Virtua Fighter – Sega Megadrive / Genesis 32X Review

Retro Resolution Retro Review
 

System: Sega Megadrive / Genesis 32X
Developer: Sega
AM2 (arcade, 32X)
Year: Model 1 hardware (arcade original) 1993
Year: 32X 1995

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The classic Simpson’s episode Treehouse of Horror VI sees Homer unexpectedly breaking through the 2D confines of his world to appear in the three spatial dimensions of ours, the juxtaposition highlighting the hitherto unnoticed confining nature of the previous reality; Homer’s revelatory sensation is one mirrored by first-time players of Sega’s iconic Virtua Fighter.

Often hailed as a breakthrough for the genre, the Model-1 powered 1993 arcade title dragged the one-on-one fighting game kicking and screaming into the third dimension, eschewing sprites for fully animated quadratic-surfaced mannequin fighters. Whilst rendered entirely in 3D, the action still ensues entirely upon a horizontal plane, much to the title’s credit.  As Bruce Lee once said:

‘Do not deny the classical approach simply as a reaction, or you will have created another pattern and trapped yourself there’

The polygonal nature of the game enables a true paradigm shift in gameplay. Unhindered by pre-drawn animation frames Virtua Fighter’s smoothly realistic movement conveys the satisfying solidity of its fighters, and the bone-crushing weight of their attacks,  whilst allowing a previously unobtainable fluidity and depth of gameplay. The resultant experience appears a different beast entirely from those iconic 2D brawlers Street Fighter II and Mortal Kombat.

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Virtua Fighter - Sega 32X

Bereft of fireballs and fatalities alike, Virtua Fighter’s strength lays not in what pugilistic purists may bemoan as gimmicks, but in a repertoire of over 700 moves derived from a variety of traditional martial arts, including boxing and wrestling;  training is the key to success as much in the Virtua world as the real.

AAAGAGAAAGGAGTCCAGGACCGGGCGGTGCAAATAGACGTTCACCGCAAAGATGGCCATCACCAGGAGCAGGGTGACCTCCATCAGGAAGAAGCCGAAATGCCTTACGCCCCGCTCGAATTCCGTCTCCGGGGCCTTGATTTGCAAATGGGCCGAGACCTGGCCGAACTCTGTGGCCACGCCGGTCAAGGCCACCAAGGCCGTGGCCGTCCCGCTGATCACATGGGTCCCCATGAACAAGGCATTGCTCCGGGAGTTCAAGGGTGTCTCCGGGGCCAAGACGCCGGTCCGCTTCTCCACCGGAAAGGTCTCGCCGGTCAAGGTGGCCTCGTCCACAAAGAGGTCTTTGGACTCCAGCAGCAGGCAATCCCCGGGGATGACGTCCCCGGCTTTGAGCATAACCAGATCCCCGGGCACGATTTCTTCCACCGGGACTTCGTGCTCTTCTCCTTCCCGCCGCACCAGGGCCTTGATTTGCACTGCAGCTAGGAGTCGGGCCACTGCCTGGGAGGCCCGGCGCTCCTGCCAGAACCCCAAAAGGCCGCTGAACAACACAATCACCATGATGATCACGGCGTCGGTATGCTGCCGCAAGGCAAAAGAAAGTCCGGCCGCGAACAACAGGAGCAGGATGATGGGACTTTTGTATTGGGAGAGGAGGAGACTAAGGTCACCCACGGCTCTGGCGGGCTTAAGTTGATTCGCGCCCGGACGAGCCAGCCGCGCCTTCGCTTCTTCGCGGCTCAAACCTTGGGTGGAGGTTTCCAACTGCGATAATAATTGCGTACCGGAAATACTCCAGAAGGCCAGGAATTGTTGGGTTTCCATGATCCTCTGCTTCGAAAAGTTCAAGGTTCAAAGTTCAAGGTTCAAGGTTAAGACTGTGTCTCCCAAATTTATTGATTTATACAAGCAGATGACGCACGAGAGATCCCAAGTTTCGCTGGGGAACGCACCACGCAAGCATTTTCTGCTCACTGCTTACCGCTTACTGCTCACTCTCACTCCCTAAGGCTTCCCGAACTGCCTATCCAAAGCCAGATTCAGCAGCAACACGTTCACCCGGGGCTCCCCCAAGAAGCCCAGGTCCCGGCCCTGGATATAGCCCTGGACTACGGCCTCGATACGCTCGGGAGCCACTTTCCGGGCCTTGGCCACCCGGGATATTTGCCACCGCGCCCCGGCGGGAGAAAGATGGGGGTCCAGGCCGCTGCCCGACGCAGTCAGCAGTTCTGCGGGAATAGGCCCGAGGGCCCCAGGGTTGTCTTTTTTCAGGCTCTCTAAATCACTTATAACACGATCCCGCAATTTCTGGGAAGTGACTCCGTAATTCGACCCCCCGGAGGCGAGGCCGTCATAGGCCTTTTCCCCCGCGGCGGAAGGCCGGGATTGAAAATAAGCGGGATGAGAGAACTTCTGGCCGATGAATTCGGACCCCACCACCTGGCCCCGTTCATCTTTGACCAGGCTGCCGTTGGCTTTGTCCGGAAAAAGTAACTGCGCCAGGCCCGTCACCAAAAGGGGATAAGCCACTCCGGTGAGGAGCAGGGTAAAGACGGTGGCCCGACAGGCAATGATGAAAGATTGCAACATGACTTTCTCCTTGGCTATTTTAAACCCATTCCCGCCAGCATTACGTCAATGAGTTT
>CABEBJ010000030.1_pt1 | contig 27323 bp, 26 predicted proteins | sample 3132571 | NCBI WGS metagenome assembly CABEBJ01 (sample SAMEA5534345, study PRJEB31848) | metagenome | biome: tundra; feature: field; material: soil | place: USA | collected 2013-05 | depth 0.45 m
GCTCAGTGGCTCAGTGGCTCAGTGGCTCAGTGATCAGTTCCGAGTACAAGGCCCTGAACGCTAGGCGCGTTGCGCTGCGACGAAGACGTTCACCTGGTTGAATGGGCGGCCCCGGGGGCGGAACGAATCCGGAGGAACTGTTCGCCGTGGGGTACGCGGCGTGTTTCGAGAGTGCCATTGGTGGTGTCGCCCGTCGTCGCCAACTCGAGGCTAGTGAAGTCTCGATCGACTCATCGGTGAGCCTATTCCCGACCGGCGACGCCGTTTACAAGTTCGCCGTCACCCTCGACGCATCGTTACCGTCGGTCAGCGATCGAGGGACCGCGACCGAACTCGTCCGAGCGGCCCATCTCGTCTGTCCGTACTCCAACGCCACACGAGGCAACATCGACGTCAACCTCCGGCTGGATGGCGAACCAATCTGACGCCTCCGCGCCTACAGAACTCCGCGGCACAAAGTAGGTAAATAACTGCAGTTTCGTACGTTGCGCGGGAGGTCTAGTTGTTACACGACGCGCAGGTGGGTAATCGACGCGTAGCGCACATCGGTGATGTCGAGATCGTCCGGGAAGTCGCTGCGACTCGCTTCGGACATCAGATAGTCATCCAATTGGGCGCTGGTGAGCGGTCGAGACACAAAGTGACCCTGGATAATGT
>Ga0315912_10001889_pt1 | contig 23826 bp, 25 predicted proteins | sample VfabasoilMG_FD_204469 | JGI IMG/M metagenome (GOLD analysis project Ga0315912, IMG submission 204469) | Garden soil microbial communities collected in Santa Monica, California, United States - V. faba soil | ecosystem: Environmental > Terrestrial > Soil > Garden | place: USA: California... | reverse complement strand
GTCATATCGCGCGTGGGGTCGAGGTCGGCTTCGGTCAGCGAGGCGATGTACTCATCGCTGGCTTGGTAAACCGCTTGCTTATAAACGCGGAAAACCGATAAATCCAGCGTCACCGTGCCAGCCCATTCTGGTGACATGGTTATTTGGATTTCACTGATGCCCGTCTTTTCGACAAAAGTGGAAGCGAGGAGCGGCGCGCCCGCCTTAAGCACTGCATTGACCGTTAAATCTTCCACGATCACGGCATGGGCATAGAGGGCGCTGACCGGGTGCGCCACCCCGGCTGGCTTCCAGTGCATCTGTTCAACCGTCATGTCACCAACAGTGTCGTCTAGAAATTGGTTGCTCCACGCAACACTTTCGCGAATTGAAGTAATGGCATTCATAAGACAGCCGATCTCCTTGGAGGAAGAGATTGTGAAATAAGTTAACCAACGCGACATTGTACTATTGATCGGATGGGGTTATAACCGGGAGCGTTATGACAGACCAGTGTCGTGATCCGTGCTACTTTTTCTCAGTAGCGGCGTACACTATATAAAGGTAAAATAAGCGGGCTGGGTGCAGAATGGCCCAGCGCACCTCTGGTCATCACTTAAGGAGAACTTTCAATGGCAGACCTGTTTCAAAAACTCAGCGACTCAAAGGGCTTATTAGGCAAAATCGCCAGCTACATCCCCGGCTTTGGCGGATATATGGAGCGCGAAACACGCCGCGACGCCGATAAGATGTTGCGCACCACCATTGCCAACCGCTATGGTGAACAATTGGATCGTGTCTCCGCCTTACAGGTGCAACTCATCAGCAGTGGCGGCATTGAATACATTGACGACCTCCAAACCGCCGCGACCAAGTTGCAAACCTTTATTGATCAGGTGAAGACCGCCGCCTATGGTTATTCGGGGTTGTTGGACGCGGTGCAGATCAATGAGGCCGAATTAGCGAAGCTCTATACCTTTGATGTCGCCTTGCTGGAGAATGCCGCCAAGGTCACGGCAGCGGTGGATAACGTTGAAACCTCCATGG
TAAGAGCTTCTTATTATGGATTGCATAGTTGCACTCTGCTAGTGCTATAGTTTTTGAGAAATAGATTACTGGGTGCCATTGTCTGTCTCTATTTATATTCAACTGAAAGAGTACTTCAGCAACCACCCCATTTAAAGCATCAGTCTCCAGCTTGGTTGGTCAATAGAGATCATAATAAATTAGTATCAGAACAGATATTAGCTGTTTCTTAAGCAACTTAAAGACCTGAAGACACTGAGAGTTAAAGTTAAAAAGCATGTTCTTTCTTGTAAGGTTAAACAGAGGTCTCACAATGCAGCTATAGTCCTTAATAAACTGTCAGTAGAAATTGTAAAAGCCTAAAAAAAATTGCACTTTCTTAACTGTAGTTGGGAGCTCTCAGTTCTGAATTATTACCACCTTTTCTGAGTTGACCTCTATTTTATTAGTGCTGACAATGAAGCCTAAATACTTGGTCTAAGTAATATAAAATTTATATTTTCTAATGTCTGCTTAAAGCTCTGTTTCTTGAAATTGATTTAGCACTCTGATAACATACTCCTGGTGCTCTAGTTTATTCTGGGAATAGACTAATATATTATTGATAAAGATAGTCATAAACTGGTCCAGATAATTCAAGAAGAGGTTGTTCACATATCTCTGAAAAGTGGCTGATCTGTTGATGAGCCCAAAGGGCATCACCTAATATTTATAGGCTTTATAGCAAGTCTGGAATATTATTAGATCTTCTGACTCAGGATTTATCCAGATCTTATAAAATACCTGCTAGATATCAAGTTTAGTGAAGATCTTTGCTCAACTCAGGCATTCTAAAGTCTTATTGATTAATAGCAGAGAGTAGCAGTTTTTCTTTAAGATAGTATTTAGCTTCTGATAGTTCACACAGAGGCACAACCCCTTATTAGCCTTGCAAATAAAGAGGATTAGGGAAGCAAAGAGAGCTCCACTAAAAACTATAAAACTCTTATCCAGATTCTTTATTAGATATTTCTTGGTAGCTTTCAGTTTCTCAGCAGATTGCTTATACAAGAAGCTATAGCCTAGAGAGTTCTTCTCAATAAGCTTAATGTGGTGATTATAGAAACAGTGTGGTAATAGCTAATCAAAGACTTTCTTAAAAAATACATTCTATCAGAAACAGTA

Sonically the 32X puts up a magnificent fight (pun intended), driving the admittedly weak sound hardware to the limits, reproducing in (semi) hi-fidelity the majority of the samples present in the coin-op parent. Unfortunately, in contrast the weak, truncated FM synthesised tunes are little more than an imitation of the wonderful score present in both the arcade and Saturn versions.

‘Do not concentrate on the finger or you will miss all that heavenly glory’ B.L.

By the time of the 32X port even the once cutting-edge arcade graphics had been comprehensively overtaken; the Sega mushroom’s lower polygon count further necessitated a reduction in finesse, presenting somewhat simplified character models amongst stages demoted from majestic theatres of combat to simplistic areas. Despite these necessary sacrifices everything that makes the coin-op so special remains, incredibly, intact.

‘Notice that the stiffest tree is most easily cracked, while the bamboo or willow survives by bending with the wind.’ B.L.

With Virtua Fighter the 32X appears in many aspects to effortlessly out-perform the mighty oak that was the Saturn, eliminating loading times, and almost abolishing the more powerful system’s maddening flicker. Even today AM2’s port stands proud as an impressive achievement which remains utterly addictive through retention of the arcade progenitor’s core gameplay.

Author’s note: a version of this review previously appeared in an issue of Retro Gamer magazine, for which I am both flattered and grateful.

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